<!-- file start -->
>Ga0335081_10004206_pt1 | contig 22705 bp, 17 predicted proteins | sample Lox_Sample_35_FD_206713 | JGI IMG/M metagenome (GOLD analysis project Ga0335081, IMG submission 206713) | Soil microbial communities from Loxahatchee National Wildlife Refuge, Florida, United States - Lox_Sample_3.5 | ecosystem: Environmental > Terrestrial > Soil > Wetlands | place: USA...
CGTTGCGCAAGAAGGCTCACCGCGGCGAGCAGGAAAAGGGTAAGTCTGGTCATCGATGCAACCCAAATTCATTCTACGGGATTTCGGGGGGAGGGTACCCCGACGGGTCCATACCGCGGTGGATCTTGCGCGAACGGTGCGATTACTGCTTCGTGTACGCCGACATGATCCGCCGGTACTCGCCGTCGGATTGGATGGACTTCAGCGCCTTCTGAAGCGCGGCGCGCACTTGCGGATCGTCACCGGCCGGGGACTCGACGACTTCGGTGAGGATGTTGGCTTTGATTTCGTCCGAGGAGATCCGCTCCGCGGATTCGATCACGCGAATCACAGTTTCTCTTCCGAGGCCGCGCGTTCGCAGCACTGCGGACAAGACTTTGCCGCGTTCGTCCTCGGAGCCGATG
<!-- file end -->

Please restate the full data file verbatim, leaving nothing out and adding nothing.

>Ga0335081_10004206_pt1 | contig 22705 bp, 17 predicted proteins | sample Lox_Sample_35_FD_206713 | JGI IMG/M metagenome (GOLD analysis project Ga0335081, IMG submission 206713) | Soil microbial communities from Loxahatchee National Wildlife Refuge, Florida, United States - Lox_Sample_3.5 | ecosystem: Environmental > Terrestrial > Soil > Wetlands | place: USA...
CGTTGCGCAAGAAGGCTCACCGCGGCGAGCAGGAAAAGGGTAAGTCTGGTCATCGATGCAACCCAAATTCATTCTACGGGATTTCGGGGGGAGGGTACCCCGACGGGTCCATACCGCGGTGGATCTTGCGCGAACGGTGCGATTACTGCTTCGTGTACGCCGACATGATCCGCCGGTACTCGCCGTCGGATTGGATGGACTTCAGCGCCTTCTGAAGCGCGGCGCGCACTTGCGGATCGTCACCGGCCGGGGACTCGACGACTTCGGTGAGGATGTTGGCTTTGATTTCGTCCGAGGAGATCCGCTCCGCGGATTCGATCACGCGAATCACAGTTTCTCTTCCGAGGCCGCGCGTTCGCAGCACTGCGGACAAGACTTTGCCGCGTTCGTCCTCGGAGCCGATG